Over the objections of two of the three private property owners in the newly created Harlem Avenue Business District, Riverside village trustees on Aug. 17 voted 4 to 1 to impose an additional 1-percent sales tax on retail purchases made in the district.
The Riverside Village Board created the business district earlier in an attempt to entice development of four properties along Harlem Avenue near the Longcommon Road gateway to the village.
The properties include a vacant title loan business at 2704 Harlem Ave.; a vacant former dry cleaning business at 2710 Harlem Ave., owned by the village of Riverside; the small strip mall at 2720 Harlem Ave., which has been recently updated and is home to a new dental practice; and a Citgo gas station at 539 Longcommon Road.
Trustees voted to impose the special sales tax to collect money that can used only for redevelopment activity within the business district for the life of the district, which is 23 years. For example, the funds could be used for assembling property, public infrastructure and or as incentives for renovating or constructing new buildings.
Apart from the dental practice and gas station, the only other business operating in the district is a take-out Chinese restaurant, so presently the district’s ability to collect sizable sales tax revenues for such purposes is limited.
Dr. Milad Nourahmadi, who bought the strip mall in 2016 to house his dental practice, Shining Smiles, said the imposition of the sales tax at this time would more likely make it harder to lease vacant storefronts in the business district.
“It’s a tough sell for new businesses coming to the area,” Nourahmadi told trustees at a public hearing on the sales tax prior to board meeting where trustees voted to approve it. “If the goal is to spur business, I think the thinking should be, how can we make it easier for businesses to come into the area instead of stifling it?”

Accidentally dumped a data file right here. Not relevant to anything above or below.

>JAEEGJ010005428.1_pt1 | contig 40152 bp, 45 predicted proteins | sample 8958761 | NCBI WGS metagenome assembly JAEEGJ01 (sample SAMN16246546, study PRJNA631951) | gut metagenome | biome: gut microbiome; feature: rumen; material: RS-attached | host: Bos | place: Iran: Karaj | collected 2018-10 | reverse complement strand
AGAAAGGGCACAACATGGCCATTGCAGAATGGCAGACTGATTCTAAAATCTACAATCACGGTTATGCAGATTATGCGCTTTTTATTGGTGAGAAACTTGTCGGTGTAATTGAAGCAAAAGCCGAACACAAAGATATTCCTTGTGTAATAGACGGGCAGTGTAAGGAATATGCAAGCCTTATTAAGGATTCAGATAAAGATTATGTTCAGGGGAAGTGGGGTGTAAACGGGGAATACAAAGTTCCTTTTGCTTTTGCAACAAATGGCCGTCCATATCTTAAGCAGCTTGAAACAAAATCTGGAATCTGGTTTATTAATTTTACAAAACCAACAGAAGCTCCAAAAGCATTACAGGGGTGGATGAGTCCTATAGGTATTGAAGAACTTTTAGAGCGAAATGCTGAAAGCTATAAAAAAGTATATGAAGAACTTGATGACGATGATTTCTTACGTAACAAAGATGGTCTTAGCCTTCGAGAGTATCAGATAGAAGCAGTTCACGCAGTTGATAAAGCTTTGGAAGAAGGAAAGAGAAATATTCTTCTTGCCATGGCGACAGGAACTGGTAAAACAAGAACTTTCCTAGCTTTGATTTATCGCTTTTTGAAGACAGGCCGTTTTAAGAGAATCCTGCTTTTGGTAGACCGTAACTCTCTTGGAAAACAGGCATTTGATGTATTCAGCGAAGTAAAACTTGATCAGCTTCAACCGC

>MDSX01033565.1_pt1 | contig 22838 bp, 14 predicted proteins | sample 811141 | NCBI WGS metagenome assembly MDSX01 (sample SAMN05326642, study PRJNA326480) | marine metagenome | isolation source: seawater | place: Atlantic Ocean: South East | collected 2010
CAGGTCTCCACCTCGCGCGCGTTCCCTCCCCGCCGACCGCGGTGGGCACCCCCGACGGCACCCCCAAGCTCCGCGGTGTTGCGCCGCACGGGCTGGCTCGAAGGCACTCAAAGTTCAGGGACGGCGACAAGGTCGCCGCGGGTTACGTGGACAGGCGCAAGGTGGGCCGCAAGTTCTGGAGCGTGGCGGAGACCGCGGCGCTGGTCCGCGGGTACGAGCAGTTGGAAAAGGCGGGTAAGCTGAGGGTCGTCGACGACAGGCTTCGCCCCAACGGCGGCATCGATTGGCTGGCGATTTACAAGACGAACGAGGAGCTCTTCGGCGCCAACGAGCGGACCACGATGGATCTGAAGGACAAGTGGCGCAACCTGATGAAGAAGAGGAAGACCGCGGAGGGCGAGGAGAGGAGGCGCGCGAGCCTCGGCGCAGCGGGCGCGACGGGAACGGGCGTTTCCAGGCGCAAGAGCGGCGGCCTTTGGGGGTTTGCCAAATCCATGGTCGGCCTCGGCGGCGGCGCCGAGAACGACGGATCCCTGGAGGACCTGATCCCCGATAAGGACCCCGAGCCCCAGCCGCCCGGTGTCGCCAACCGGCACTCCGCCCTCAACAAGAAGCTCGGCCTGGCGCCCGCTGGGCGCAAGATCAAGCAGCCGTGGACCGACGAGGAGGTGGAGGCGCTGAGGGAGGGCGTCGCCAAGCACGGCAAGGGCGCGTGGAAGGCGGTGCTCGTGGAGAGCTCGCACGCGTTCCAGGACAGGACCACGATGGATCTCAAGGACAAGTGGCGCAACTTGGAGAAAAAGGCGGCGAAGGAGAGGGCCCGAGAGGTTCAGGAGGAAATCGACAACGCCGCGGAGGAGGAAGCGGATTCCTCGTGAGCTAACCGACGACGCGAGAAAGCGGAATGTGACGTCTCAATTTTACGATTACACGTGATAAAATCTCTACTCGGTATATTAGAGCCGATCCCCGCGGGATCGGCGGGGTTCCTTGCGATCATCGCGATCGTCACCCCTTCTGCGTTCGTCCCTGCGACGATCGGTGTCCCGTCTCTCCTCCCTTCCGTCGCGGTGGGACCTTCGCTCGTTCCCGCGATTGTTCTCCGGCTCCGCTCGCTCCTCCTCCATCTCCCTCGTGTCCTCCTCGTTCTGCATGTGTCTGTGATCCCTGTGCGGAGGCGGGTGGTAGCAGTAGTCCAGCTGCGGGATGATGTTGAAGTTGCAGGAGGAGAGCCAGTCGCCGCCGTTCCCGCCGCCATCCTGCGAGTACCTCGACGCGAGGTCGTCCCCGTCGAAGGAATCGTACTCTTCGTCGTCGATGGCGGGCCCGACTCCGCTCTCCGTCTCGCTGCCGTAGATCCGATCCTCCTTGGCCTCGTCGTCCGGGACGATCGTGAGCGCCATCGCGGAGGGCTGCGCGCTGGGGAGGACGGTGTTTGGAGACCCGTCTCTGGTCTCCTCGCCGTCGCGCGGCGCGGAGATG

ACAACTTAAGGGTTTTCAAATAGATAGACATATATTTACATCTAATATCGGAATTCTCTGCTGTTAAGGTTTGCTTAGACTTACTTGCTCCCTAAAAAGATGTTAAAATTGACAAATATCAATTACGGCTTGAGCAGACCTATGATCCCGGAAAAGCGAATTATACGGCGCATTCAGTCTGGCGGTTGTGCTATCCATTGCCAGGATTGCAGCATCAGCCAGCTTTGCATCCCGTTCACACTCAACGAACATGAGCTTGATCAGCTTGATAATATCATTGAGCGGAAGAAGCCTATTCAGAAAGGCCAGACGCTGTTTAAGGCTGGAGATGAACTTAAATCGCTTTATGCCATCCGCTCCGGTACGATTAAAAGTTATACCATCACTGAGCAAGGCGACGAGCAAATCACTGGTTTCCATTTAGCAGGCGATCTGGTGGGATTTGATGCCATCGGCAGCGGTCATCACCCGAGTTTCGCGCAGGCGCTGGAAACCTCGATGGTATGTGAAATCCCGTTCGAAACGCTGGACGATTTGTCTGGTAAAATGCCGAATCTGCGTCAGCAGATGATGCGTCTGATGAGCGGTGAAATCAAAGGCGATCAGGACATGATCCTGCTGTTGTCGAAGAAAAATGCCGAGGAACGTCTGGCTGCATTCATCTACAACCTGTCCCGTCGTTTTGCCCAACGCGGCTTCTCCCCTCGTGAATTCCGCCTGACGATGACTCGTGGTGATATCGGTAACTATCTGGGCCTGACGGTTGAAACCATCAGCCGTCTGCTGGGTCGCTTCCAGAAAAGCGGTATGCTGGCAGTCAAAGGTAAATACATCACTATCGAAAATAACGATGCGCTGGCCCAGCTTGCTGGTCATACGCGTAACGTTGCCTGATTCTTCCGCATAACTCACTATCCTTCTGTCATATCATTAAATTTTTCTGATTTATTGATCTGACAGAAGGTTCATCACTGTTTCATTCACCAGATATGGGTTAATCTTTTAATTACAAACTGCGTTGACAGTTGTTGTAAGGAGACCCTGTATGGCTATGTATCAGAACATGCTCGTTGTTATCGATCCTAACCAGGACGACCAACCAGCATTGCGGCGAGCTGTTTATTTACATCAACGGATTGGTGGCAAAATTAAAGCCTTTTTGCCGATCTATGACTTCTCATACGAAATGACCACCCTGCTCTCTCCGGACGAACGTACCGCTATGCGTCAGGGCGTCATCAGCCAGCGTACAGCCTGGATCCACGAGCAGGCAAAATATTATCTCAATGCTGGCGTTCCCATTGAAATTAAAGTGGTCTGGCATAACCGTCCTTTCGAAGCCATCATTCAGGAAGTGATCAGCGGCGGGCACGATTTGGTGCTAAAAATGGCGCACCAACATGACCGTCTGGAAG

The owners of the gas station had objected to the idea of a sales tax prior to the creation of the business district. The owner of the building that formerly housed a title loan company has not stated a position publicly. That owner is still collecting rent from TitleMax, which abandoned its lease.
Nourahmadi pointed to the small size of the business district, intimating that its ability to collect significant revenue was limited, saying the detriment to business outweighed the benefit of the tax to the district.
“It’s not a significant space we’re talking about, so the effect is going to be felt by the tenants in there,” Nourahmadi said.
Trustee Joseph Ballerine was the only trustee to vote against imposing the tax. Those in support were Doug Pollock, Wendell Jisa, Michael Sedivy and Elizabeth Peters. Scott Lumsden was absent from the meeting.
The former dry cleaning business at 2710 Harlem Ave., meanwhile, was slated for demolition beginning Aug. 21. The demolition is expected to take about a week to complete.
Riverside paid $78,425 for the property and the board allocated $81,210 for asbestos abatement and demolition. Earlier in August, the village board awarded a $44,020 contract to R.W. Collins Co. to remove soil contaminated by dry cleaning chemicals at the site.
Once that work is completed, the village hopes the property could be used for part of a larger commercial development by its northern or southern neighbor.
Last week, Nourahmadi said he was still interested in acquiring the property to expand his parking lot. It’s unclear whether the owner of 2704 Harlem Ave. has a redevelopment plan in the works.